Public Hearings Procedure
Legislative zoning decisions affect the entire community by setting the policies and standards included in the Unified Development Ordinance (UDO). These include rezonings (map amendments) and text amendments
Quasi-judicial decisions involve the application of zoning policies already established in the Unified Development Ordinance to individual circumstances, including special-use permits, major subdivision plan approval and major site plan approval. These decisions involve the finding of facts regarding the specific proposal and the exercise of some discretion in applying predetermined policies to the situation.
Quasi-Judicial Hearings & Decisions
Standards for conduct of quasi-judicial hearings are established in Section 15.5.1 of the Wake Forest UDO.
The following information outlines the townâ€™s procedure during quasi-judicial hearings.
The town attorney opens the public hearing with the following statement:
"Thank you, Mayor. This evidentiary hearing is a joint public hearing concerning Case __________. First, I need to confirm with the board members that no board member had any undisclosed ex parte communications since the last joint public hearing on this matter. [Wait for answer]
As a reminder to those in attendance, this is quasi-judicial, evidentiary hearing and, unlike a legislative hearing, it is not a forum for expressing opinions about the project. These Boards must make findings of fact enumerated in the Unified Development Ordinance and, by law, these findings must be based on competent, substantial and material evidence in the record. As a result, we again ask that you not offer unsupported opinions or speculation. Please limit your testimony to relevant and competent evidence.
To those citizens who wish to offer testimony tonight, we request that you be concise and that you limit your testimony to 5 minutes unless you are asked questions. Please â€“ if you are part of a group, or you and your neighbors have substantially similar interests, appoint a spokesperson. Redundant or repeated testimony does not help your case and may be ruled out of order.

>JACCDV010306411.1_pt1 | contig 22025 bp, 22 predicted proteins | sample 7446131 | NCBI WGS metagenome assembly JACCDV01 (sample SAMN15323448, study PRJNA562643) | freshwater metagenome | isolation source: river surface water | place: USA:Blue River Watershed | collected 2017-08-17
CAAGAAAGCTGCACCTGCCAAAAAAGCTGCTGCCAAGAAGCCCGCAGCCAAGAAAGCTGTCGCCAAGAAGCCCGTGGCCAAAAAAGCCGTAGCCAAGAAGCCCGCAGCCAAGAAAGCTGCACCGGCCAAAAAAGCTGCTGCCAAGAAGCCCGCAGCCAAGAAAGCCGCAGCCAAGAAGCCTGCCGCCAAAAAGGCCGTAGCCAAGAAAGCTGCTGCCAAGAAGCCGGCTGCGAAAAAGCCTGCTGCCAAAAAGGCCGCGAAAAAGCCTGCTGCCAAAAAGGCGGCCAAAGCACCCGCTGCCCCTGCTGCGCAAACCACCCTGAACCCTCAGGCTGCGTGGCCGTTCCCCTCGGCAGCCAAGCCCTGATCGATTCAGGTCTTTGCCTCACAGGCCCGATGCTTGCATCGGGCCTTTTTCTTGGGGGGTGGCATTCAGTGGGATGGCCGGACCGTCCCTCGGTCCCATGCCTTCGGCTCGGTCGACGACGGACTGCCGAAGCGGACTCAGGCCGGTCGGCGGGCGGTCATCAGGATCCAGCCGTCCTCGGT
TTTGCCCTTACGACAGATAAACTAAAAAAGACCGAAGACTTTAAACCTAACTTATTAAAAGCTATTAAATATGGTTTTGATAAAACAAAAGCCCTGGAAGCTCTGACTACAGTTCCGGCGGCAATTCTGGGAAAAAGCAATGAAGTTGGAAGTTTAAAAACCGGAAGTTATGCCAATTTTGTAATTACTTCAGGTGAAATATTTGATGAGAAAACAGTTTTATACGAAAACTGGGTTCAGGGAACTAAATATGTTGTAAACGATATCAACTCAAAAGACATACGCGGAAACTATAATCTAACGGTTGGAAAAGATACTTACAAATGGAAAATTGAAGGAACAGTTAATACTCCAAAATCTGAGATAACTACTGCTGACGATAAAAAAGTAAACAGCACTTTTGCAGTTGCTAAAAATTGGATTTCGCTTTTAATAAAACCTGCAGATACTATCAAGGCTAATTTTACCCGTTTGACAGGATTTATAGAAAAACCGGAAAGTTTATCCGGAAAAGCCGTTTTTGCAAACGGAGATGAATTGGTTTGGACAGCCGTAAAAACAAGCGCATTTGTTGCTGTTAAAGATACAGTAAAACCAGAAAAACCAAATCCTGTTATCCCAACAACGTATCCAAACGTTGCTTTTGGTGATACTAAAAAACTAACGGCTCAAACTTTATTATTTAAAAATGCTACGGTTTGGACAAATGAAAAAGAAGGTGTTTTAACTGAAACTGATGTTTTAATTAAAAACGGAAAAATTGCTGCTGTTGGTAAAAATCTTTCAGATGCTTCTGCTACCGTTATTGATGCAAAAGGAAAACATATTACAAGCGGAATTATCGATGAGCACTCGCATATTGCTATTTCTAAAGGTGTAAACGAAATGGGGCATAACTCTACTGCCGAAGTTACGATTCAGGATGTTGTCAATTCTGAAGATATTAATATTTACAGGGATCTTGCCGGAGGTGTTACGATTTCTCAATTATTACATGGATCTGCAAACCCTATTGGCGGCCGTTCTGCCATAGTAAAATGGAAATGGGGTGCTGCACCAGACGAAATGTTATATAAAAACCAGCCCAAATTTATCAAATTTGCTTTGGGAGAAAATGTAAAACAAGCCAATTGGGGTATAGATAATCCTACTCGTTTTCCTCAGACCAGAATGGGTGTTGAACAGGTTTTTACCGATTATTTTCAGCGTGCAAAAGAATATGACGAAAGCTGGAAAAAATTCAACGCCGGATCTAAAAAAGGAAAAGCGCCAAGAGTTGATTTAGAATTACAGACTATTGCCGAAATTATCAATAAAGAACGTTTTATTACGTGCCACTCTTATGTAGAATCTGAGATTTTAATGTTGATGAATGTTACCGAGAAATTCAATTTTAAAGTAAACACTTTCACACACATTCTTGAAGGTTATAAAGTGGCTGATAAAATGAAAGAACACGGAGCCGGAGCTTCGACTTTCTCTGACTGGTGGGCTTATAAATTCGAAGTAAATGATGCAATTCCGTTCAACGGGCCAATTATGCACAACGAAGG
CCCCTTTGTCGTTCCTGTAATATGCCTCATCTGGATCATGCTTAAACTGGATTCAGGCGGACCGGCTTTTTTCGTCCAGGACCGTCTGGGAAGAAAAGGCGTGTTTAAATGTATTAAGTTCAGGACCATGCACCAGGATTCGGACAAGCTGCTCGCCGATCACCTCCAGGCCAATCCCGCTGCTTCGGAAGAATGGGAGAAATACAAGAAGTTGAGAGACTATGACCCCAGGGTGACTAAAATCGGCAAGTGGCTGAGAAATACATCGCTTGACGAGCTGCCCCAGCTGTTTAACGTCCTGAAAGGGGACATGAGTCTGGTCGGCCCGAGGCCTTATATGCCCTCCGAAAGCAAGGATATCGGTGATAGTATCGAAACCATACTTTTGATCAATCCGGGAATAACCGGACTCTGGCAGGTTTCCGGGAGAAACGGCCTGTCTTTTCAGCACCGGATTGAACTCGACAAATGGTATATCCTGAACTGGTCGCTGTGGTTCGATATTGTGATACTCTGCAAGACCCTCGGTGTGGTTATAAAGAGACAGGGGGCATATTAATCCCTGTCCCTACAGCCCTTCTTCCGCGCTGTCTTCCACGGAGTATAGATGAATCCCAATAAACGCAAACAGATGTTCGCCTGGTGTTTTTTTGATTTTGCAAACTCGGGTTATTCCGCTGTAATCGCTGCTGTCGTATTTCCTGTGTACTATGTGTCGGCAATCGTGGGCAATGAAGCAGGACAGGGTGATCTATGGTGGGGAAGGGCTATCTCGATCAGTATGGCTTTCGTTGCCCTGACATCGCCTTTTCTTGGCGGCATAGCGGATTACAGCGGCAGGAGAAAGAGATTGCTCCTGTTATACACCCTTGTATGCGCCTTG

To make these proceedings operate as smoothly as possible, weâ€™ll operate under the following procedures:
Anyone speaking at these proceedings, whether offering testimony or questioning a witness must be sworn. You must come to the podium, be sworn, and then identify yourself, state your address, and identify any group or organization you represent.
We'll begin with the staff report.
After the staff's testimony, the applicant may come forward to offer any additional evidence it wishes to present in favor of the Special Use Permit.
Next, the opponents, will have the opportunity to offer evidence in opposition, if they so choose. Are there any opponents present who wish to speak?"
The town attorney swears in each witness as follows:
"Please place your left hand on the Bible, raise your right hand and respond to the following: 'Do you solemnly swear that the evidence you are about to present is true to the best of your knowledge and belief?'"
"Please state your name, address and affiliation, if any, for the record."
Witnesses appear in the following order:
Planning Staff and Staff report. (Only questions from the Boards allowed)
Applicant's experts or supporting witnesses.
Opponent(s)' representative or individuals.
Opponent(s)' experts or supporting witnesses.
The town attorney (chairman) asks if any other person has evidence to present
If so, a brief rebuttal and re-rebuttal is allowed
Introduction of written evidence
If there is no objection, the chairman (town attorney) states, "As there are no objections, this evidence is admitted."
It can then be passed around to all members if multiple copies aren't available.
If there is an objection, the witness should give a copy to the objector and the chairman should rule on the objection and the admissibility of the evidence.
If a brief recess is required, the town attorney reminds the boards and the audience not to engage in ex parte communications*.
*Ex parte communications - Ex parte communications are communications made to influence a decision-making official off the record and out of the presence of other parties. Ex parte communications are restricted by State and local law. The restriction against an ex parte communication applies in local map amendments, sectional map amendments, abandonments, road closing, and similar proceedings where a decision must be made on a record. Any communication by telephone, email, letter, face-to-face conversation, or other off the record contact, is strictly prohibited. If a final decision by the board is based on or significantly influenced by matters outside the record, the action may be invalidated.
The town attorney asks the board of commissioners whether they would like to keep the hearing open until the next month in order to allow the boards to seek clarification and to give the parties a chance to respond.
In most cases, the meeting is "left open" so that during the next hearing, additional evidence can be introduced and testimony taken, but board members cannot have contact with applicants or opponents. Board members cannot talk to supporters, opponents, or witnesses in any substantive way. Violation will result in that member being disqualified from voting, may subject the town to a lawsuit, and possibly constitutes malfeasance in public office.
The meeting is then turned back over to the mayor
The town attorney then reminds the board not to engage in exparte communications.